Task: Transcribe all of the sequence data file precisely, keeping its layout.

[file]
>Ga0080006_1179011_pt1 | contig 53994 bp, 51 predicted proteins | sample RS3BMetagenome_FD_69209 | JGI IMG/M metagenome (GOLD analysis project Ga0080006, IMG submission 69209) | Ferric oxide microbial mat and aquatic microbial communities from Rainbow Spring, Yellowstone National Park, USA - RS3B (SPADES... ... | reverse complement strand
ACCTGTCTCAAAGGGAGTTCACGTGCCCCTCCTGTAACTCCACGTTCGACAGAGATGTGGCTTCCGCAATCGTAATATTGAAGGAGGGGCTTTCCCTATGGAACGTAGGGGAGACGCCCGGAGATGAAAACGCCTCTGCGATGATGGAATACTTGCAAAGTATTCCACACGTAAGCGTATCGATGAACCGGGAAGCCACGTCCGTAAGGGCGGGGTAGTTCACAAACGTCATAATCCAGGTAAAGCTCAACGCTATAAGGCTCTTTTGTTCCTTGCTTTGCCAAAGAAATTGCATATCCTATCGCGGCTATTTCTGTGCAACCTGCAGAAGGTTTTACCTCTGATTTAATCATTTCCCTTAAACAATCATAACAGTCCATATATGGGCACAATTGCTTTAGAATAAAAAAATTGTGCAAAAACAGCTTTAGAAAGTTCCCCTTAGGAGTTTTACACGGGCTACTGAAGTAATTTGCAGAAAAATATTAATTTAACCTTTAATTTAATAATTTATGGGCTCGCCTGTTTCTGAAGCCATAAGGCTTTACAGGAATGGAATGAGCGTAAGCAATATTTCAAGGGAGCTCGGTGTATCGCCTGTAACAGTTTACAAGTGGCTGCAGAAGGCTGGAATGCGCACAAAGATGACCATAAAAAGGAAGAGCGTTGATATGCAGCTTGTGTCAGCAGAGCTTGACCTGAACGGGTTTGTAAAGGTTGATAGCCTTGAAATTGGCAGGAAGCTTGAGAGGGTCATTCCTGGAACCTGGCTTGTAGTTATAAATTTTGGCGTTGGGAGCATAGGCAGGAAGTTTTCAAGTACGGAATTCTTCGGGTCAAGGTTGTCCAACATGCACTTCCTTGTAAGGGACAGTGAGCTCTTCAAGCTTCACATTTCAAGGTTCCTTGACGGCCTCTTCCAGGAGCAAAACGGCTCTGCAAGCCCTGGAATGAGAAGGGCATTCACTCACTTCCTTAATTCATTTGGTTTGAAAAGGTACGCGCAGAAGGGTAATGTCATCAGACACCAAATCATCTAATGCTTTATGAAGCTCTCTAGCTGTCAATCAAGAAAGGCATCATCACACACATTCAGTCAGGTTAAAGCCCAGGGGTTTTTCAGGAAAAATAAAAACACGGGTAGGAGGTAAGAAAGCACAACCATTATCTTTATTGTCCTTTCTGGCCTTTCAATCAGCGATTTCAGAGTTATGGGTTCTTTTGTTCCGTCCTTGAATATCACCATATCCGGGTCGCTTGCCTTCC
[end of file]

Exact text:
>Ga0080006_1179011_pt1 | contig 53994 bp, 51 predicted proteins | sample RS3BMetagenome_FD_69209 | JGI IMG/M metagenome (GOLD analysis project Ga0080006, IMG submission 69209) | Ferric oxide microbial mat and aquatic microbial communities from Rainbow Spring, Yellowstone National Park, USA - RS3B (SPADES... ... | reverse complement strand
ACCTGTCTCAAAGGGAGTTCACGTGCCCCTCCTGTAACTCCACGTTCGACAGAGATGTGGCTTCCGCAATCGTAATATTGAAGGAGGGGCTTTCCCTATGGAACGTAGGGGAGACGCCCGGAGATGAAAACGCCTCTGCGATGATGGAATACTTGCAAAGTATTCCACACGTAAGCGTATCGATGAACCGGGAAGCCACGTCCGTAAGGGCGGGGTAGTTCACAAACGTCATAATCCAGGTAAAGCTCAACGCTATAAGGCTCTTTTGTTCCTTGCTTTGCCAAAGAAATTGCATATCCTATCGCGGCTATTTCTGTGCAACCTGCAGAAGGTTTTACCTCTGATTTAATCATTTCCCTTAAACAATCATAACAGTCCATATATGGGCACAATTGCTTTAGAATAAAAAAATTGTGCAAAAACAGCTTTAGAAAGTTCCCCTTAGGAGTTTTACACGGGCTACTGAAGTAATTTGCAGAAAAATATTAATTTAACCTTTAATTTAATAATTTATGGGCTCGCCTGTTTCTGAAGCCATAAGGCTTTACAGGAATGGAATGAGCGTAAGCAATATTTCAAGGGAGCTCGGTGTATCGCCTGTAACAGTTTACAAGTGGCTGCAGAAGGCTGGAATGCGCACAAAGATGACCATAAAAAGGAAGAGCGTTGATATGCAGCTTGTGTCAGCAGAGCTTGACCTGAACGGGTTTGTAAAGGTTGATAGCCTTGAAATTGGCAGGAAGCTTGAGAGGGTCATTCCTGGAACCTGGCTTGTAGTTATAAATTTTGGCGTTGGGAGCATAGGCAGGAAGTTTTCAAGTACGGAATTCTTCGGGTCAAGGTTGTCCAACATGCACTTCCTTGTAAGGGACAGTGAGCTCTTCAAGCTTCACATTTCAAGGTTCCTTGACGGCCTCTTCCAGGAGCAAAACGGCTCTGCAAGCCCTGGAATGAGAAGGGCATTCACTCACTTCCTTAATTCATTTGGTTTGAAAAGGTACGCGCAGAAGGGTAATGTCATCAGACACCAAATCATCTAATGCTTTATGAAGCTCTCTAGCTGTCAATCAAGAAAGGCATCATCACACACATTCAGTCAGGTTAAAGCCCAGGGGTTTTTCAGGAAAAATAAAAACACGGGTAGGAGGTAAGAAAGCACAACCATTATCTTTATTGTCCTTTCTGGCCTTTCAATCAGCGATTTCAGAGTTATGGGTTCTTTTGTTCCGTCCTTGAATATCACCATATCCGGGTCGCTTGCCTTCC